- NSAIDs reduce the ability of blood to clot and therefore increase bleeding after an injury. Ketorolac may cause ulcers and bleeding in the stomach and intestines, particularly with use for more than five days. Sometimes, stomach ulceration and intestinal bleeding can occur without any abdominal pain. Sometimes, the only signs or symptoms of bleeding may be:
- NSAIDs reduce the flow of blood to the kidneys and impair function of the kidneys. The impairment is most likely to occur in patients with preexisting impairment of kidney function or congestive heart failure, and use of NSAIDs in these patients should be done cautiously.
- Liver failure has also been associated with ketorolac.
- People who are allergic to aspirin and other NSAIDs should not use ketorolac.
- Individuals with asthma or nasal polyps are more likely to experience allergic reactions to NSAIDs.
The most common side effects from ketoprofen are:
- Ringing in the ears
- Abdominal pain
- Retention of fluid
- Shortness of breath
NSAIDs reduce the ability of blood to clot and therefore increase bleeding after an injury.
Ketoprofen also may cause stomach and intestinal bleeding from ulcers. Sometimes, stomach ulceration and intestinal bleeding occur without any abdominal pain. Black tarry stools (due to blood in the stool), weakness, and dizziness upon standing (orthostatic hypotension) may be the only signs of the bleeding.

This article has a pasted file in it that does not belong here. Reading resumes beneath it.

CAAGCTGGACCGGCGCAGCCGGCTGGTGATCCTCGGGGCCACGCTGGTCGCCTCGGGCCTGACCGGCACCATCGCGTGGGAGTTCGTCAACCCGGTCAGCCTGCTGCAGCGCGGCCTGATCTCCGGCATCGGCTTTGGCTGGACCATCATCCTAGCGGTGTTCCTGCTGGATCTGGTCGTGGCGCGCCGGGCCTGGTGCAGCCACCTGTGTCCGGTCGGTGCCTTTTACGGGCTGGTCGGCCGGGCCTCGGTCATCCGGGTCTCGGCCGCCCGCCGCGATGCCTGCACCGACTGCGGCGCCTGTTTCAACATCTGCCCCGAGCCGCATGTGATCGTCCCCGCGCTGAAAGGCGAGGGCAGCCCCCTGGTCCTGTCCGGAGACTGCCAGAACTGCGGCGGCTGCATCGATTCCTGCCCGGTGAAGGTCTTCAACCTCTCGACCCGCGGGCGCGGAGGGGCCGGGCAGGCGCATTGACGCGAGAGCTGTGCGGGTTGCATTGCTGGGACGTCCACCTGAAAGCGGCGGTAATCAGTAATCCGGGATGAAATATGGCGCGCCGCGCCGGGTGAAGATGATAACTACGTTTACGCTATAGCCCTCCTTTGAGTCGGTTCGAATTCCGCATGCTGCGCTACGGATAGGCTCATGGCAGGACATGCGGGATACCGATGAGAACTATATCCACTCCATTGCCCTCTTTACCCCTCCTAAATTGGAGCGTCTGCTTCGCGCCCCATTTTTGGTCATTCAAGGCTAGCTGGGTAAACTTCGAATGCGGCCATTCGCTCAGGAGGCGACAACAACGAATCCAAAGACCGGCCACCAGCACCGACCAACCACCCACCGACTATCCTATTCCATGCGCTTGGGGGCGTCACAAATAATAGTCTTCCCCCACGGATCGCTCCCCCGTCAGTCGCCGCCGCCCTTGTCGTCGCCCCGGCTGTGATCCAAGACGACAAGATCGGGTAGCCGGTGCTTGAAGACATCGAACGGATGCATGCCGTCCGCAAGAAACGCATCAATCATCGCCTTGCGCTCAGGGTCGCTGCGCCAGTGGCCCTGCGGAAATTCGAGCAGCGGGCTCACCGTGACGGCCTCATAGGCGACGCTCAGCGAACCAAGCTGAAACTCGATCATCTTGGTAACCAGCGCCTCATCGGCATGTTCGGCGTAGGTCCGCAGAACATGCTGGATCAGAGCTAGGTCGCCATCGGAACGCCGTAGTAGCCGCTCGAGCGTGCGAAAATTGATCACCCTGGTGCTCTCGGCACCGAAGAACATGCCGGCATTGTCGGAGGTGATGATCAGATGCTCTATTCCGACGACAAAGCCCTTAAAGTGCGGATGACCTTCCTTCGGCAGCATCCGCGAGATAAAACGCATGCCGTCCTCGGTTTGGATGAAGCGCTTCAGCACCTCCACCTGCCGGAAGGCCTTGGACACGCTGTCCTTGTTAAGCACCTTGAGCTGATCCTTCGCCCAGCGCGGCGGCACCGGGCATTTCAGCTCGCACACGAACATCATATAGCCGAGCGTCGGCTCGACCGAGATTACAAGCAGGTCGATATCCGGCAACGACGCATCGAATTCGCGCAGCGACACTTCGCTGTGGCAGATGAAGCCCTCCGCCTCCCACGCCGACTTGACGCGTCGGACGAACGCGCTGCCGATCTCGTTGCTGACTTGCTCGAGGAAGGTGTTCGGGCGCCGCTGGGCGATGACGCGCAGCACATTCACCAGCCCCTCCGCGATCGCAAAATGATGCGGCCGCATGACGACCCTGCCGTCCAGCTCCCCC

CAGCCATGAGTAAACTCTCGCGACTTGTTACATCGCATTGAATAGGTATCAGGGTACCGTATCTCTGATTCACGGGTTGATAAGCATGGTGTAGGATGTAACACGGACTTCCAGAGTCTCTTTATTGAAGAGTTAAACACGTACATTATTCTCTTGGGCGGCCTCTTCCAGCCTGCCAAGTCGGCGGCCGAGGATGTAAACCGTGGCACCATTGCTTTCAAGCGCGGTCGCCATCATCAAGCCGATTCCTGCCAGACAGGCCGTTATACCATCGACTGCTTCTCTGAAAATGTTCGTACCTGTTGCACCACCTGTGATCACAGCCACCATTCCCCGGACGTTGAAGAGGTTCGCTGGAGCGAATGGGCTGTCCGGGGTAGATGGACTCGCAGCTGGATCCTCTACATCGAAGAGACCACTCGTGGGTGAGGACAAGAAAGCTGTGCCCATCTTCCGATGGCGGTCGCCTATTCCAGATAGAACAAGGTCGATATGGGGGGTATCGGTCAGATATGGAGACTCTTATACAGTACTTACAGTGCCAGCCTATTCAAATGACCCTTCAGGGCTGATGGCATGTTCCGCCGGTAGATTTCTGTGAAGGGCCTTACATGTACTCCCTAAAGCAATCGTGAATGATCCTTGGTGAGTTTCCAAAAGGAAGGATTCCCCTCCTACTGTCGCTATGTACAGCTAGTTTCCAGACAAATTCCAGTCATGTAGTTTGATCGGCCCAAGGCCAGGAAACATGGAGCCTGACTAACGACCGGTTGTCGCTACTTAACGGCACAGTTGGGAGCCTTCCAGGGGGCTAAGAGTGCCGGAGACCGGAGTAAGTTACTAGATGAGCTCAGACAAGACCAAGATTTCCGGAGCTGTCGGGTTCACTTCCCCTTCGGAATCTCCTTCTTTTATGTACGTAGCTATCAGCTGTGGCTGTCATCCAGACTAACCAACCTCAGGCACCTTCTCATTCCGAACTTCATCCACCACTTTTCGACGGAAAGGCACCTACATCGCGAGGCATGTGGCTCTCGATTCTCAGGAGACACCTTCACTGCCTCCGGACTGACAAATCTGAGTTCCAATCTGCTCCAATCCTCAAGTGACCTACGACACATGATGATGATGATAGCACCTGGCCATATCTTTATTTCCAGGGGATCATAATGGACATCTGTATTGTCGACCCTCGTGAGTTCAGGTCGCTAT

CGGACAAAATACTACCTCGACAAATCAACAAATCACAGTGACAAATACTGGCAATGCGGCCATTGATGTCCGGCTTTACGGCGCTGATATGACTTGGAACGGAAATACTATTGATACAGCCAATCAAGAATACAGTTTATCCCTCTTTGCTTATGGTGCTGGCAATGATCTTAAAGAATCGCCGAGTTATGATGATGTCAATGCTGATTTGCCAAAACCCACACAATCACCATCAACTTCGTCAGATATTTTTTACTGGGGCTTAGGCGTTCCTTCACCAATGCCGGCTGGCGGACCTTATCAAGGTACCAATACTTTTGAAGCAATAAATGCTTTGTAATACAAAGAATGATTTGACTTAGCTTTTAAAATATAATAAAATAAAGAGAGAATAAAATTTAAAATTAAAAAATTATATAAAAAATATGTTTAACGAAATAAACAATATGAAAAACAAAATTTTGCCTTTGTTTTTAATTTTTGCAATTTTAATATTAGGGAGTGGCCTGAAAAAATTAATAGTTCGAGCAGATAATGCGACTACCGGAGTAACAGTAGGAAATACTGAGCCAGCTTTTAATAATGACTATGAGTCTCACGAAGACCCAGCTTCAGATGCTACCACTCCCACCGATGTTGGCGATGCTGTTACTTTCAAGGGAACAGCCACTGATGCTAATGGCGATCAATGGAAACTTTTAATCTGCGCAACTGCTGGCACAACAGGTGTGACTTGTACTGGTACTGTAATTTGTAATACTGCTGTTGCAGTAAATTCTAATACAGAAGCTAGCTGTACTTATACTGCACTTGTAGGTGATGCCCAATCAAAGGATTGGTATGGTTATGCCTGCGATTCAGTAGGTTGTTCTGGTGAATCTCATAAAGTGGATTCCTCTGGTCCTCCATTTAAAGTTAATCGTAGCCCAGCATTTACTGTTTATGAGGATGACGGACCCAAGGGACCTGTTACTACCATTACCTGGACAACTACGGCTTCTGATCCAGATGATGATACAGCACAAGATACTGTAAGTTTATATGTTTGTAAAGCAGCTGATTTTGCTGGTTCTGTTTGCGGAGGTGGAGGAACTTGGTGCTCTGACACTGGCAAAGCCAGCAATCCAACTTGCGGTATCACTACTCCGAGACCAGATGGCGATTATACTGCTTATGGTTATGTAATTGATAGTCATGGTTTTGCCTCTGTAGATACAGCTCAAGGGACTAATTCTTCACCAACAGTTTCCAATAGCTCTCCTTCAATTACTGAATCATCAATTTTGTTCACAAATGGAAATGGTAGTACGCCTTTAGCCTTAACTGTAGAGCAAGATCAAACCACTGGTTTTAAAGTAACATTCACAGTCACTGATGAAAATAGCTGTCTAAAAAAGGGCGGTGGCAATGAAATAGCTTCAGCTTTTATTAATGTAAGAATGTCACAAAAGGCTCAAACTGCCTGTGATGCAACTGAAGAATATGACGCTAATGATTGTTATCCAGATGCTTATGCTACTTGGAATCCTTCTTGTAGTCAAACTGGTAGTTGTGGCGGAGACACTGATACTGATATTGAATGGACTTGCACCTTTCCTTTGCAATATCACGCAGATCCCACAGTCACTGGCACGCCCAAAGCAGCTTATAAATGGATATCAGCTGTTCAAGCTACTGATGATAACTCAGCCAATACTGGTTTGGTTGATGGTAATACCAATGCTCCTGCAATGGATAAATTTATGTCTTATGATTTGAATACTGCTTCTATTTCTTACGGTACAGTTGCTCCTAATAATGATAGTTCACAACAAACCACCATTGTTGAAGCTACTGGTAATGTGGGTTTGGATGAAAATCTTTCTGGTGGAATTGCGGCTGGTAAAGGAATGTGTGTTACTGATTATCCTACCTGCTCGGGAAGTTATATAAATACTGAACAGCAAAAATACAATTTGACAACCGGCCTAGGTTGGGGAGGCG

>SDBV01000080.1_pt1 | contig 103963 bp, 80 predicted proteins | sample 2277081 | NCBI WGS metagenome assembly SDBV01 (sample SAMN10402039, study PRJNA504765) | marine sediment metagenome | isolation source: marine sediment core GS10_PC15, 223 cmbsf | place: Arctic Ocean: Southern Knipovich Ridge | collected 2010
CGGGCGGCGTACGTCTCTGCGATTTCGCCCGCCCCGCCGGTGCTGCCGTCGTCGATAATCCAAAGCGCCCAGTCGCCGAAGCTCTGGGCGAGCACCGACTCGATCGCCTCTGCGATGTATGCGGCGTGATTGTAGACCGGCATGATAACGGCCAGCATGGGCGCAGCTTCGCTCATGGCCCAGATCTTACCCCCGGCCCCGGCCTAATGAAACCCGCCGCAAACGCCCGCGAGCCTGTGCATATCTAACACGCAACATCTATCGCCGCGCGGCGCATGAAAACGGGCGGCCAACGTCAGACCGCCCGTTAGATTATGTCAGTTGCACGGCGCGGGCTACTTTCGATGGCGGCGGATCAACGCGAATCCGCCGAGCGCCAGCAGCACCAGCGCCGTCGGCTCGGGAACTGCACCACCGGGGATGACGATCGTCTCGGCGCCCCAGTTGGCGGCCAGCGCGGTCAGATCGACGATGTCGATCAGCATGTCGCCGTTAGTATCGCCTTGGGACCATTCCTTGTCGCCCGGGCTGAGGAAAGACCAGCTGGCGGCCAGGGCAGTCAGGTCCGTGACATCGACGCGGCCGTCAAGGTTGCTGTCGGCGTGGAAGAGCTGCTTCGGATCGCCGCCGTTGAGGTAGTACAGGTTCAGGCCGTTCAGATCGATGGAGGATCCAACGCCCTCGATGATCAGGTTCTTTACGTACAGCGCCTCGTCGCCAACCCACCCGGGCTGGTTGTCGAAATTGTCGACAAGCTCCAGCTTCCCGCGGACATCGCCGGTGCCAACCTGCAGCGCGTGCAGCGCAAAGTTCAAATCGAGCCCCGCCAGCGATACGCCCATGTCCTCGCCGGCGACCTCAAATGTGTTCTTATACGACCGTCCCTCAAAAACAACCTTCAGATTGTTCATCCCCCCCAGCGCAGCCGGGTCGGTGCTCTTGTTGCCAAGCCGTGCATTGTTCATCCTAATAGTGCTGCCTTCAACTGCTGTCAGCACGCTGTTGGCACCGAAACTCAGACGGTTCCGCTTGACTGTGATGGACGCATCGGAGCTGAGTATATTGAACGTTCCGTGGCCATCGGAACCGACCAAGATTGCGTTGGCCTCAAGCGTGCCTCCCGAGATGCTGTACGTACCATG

People who are allergic to other NSAIDs should not use ketoprofen. NSAIDs reduce the flow of blood to the kidneys and impair function of the kidneys. The impairment is most likely to occur in patients with preexisting impairment of kidney function or congestive heart failure, and use of NSAIDs in these patients should be done cautiously.
Individuals with asthma are more likely to experience allergic reactions to ketoprofen and other NSAIDs.
Other medical conditions that also have been associated with the use of NSAIDs include:
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What is the dosage of ketorolac vs. ketoprofen?
- Treatment should begin with ketorolac injection.
- Tablets are used only if treatment is continued after patients begin to eat and drink.
- The total duration of therapy should not exceed 5 days because of the potential for gastrointestinal bleeding and other side effects.
- The recommended adult intravenous single dose is 15 to 60 mg.
- Multiple intravenous doses of 15 or 30 mg every 6 hours, not to exceed 60 or 120 mg a day, also may be used.
- Following intravenous therapy, the recommended dose is 1 (10 mg) or 2 (20 mg) tablets initially followed by 1 (10 mg) tablet every 4 to 6 hours, not to exceed 40 mg daily.
- The smaller dose is used for patients with poor kidney function or those older than 65 years.
- Oral ketorolac is not approved for individuals less than 17 years of age.
- The usual starting dose of ketoprofen is 50 or 75 mg with immediate release capsules every 6 to 8 hours or 200 mg with extended release capsules once daily.
- The maximum dose is 300 mg daily of immediate release capsules or 200 mg daily of extended release capsules.
- Ketoprofen should be taken with food in order to avoid stomach upset.
- Menstrual cramps are treated with 25 to 50 mg every 6 to 8 hours using immediate release capsules.